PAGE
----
As many states are reopening with restrictions, the entertainment industry is making moves to do the same with film and TV productions.
James Moran: "I do feel safe going back. I will take my precautions for my own personal safety, but also want to ensure that everybody else that comes back feels comfortable and is as safe as they can be, too."
Earlier this month, the Alliance of Motion Picture and Television Producers published guidelines for on-set COVID-19 safety. They include recommendations to hire a designated COVID-19 compliance officer, create handwashing facilities, and supply cast and crew with personal protective equipment.
Moran: "Safety goggles, No. 1. A lovely bag of masks right there. They gave us a 10-pack of masks."
The guide also takes into account "production-specific concerns" for hairstylists, makeup artists and actors, as well as extra sanitation guidelines for equipment. BorrowLenses, a company that rents out camera and audio gear to entertainment workers, is consulting clients with these guidelines in mind.
Drew Appolonia: "Crews are going to be really, really limited. … Some of the things that we're thinking about are just rethinking the ways you approach basics like audio. If you're doing interviews in person, somebody's not going to want you to clip a lav mic directly on them."
These considerations show that Hollywood is working to limit the health risk of COVID-19, but the bigger determiner for going back on set is whether studios and production companies are willing to take the financial risk.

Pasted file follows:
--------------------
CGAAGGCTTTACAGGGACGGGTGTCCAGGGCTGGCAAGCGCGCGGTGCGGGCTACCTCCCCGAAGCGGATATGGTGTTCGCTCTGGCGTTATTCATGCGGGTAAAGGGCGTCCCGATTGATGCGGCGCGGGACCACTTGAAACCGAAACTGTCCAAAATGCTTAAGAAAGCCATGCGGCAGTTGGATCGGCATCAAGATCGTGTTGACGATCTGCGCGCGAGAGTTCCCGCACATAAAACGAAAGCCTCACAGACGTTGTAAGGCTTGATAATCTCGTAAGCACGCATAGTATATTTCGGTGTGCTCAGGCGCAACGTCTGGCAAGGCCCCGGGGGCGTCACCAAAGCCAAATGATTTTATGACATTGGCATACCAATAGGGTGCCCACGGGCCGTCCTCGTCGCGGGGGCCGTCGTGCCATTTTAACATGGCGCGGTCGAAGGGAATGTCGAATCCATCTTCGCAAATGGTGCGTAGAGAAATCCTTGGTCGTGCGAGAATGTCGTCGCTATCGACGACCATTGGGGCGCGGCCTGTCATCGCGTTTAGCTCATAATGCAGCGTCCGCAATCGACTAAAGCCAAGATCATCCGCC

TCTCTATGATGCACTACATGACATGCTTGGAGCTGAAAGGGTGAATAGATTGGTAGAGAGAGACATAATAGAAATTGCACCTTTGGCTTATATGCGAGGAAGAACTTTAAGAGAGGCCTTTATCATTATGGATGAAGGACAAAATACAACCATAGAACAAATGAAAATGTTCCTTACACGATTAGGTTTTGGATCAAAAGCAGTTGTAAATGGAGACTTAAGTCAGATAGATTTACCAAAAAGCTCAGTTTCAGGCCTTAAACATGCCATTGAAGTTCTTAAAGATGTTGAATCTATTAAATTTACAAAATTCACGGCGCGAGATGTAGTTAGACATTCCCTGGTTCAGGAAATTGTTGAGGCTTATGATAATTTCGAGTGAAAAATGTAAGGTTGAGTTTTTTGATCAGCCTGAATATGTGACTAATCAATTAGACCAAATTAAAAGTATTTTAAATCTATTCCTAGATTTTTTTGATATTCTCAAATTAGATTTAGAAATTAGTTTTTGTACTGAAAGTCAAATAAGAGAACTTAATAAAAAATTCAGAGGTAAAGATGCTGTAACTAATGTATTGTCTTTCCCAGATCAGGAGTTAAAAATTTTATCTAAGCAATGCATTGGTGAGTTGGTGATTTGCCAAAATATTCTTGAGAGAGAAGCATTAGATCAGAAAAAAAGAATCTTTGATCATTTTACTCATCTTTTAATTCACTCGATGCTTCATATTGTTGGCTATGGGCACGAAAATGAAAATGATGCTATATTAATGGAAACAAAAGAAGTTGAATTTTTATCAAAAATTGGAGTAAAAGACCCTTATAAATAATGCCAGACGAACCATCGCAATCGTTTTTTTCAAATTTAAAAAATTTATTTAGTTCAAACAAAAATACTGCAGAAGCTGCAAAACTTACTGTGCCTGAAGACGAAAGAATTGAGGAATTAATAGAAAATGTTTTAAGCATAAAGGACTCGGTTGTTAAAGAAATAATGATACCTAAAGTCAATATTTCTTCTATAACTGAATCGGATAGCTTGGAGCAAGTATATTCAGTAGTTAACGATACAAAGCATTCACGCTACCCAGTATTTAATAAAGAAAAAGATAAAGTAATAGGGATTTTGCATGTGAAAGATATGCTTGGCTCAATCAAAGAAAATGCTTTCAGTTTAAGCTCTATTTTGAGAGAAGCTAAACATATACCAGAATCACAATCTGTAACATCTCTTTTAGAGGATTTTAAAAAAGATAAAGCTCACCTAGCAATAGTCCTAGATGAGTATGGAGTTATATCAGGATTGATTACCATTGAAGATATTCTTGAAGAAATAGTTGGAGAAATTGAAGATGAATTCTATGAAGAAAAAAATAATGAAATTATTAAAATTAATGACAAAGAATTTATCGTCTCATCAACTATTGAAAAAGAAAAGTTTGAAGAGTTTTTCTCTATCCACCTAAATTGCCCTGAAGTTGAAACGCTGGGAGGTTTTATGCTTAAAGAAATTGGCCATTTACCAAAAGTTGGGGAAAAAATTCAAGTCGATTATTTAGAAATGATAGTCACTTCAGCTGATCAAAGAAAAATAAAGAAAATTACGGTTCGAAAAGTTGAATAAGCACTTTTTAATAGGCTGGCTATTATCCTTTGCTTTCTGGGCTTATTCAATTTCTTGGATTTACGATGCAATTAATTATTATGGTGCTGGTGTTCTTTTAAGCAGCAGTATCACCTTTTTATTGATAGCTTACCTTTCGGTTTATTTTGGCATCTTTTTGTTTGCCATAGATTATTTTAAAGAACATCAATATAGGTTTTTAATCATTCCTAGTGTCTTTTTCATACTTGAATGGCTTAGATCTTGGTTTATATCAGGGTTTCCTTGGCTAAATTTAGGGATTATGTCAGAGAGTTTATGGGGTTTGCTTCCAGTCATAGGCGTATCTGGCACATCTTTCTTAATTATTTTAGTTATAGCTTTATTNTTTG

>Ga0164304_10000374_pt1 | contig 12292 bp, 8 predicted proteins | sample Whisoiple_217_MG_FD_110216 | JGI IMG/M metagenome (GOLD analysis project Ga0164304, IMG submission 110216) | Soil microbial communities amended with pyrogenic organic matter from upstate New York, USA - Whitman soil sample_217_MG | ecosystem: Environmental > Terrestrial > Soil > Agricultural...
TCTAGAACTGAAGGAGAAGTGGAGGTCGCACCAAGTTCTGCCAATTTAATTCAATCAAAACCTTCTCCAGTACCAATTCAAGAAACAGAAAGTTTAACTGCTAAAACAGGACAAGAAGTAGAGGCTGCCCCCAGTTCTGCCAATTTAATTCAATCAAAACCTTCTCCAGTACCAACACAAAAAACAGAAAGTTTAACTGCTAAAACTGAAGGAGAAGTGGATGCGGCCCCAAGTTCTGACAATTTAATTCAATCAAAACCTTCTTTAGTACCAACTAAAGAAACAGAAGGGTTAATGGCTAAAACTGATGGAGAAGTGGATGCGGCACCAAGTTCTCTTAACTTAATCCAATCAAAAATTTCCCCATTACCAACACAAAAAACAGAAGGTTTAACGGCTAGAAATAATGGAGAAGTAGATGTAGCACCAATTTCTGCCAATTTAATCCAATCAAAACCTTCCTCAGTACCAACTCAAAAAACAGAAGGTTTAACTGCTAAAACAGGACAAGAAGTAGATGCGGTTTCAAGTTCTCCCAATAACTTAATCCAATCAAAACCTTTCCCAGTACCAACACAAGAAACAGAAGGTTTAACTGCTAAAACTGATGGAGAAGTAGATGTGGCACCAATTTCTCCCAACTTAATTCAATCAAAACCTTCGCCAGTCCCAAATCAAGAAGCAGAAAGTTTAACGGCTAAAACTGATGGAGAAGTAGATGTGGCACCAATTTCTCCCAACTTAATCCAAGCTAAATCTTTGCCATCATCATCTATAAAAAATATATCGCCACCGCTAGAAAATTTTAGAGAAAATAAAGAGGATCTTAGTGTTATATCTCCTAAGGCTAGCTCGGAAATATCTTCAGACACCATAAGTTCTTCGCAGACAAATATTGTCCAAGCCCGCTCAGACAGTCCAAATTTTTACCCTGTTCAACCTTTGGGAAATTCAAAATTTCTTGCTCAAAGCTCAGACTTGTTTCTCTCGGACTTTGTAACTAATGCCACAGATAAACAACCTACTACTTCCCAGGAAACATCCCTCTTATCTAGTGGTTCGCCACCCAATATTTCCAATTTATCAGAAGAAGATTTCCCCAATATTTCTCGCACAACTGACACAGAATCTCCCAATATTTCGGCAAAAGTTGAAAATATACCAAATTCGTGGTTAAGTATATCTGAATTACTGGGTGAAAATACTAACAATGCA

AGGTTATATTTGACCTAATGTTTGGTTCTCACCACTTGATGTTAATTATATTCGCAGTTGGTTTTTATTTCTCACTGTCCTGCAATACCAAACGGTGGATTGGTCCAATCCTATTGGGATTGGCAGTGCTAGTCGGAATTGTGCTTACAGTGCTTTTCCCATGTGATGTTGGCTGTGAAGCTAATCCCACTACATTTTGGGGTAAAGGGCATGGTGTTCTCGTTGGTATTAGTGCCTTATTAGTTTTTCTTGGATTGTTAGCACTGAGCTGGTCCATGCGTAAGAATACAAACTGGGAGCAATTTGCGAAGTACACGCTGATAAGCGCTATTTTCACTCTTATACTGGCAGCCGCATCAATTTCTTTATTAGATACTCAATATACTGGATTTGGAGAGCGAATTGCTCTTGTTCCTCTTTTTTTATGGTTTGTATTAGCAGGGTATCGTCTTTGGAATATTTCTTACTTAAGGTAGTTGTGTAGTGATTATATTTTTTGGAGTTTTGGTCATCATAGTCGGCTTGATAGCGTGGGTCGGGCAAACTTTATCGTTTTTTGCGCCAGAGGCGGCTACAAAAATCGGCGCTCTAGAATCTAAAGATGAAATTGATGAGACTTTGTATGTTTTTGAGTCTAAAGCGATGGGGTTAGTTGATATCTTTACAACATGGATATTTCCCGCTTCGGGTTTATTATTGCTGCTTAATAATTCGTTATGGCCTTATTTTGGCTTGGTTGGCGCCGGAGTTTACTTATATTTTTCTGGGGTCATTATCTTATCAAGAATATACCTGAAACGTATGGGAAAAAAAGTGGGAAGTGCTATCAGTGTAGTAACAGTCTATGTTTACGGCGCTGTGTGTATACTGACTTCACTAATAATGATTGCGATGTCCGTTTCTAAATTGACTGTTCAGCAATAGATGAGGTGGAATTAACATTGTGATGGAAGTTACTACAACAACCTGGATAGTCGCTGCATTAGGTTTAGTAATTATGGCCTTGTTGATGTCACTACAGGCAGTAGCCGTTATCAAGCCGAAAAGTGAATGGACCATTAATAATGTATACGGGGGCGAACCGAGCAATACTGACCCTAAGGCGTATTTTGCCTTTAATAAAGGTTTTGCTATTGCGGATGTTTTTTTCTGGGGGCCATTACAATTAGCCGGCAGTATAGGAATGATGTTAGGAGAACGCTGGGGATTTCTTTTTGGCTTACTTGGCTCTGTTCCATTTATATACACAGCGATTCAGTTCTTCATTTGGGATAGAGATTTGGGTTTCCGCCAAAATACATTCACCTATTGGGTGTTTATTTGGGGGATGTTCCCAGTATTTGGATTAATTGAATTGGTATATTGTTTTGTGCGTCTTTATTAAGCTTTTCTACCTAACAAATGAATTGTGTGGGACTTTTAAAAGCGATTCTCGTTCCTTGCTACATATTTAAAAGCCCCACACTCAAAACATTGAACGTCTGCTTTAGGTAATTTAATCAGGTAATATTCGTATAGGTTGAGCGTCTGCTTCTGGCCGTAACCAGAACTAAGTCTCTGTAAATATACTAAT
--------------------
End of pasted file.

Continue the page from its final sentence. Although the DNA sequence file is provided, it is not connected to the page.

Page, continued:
Universal is notably spending around $5 million on safety protocols to restart production on “Jurassic World: Dominion.” The major studio project is set to be the first to start filming again, but other studios are still hesitant to get back on set.
Moran: "At this point, any movie or show or anything that's going to get made is a gamble. It's a total risk that, unfortunately, if those fronting the money aren't ready to take, then it's not going to happen."
The gamble doesn't just involve the cost of adding safety precautions — it's also the cost of insurance.
Moran: "That's when I think somebody realized 'Oh, wow, OK. This is a bigger risk than we thought. It's a bigger gamble than we thought.' And so I think that's what ultimately put the brakes on the project we were thinking about."
Appolonia: "It's little things like that. And until we actually get back out there, get back on set, and these gigs start happening again, we're going to be learning on the fly."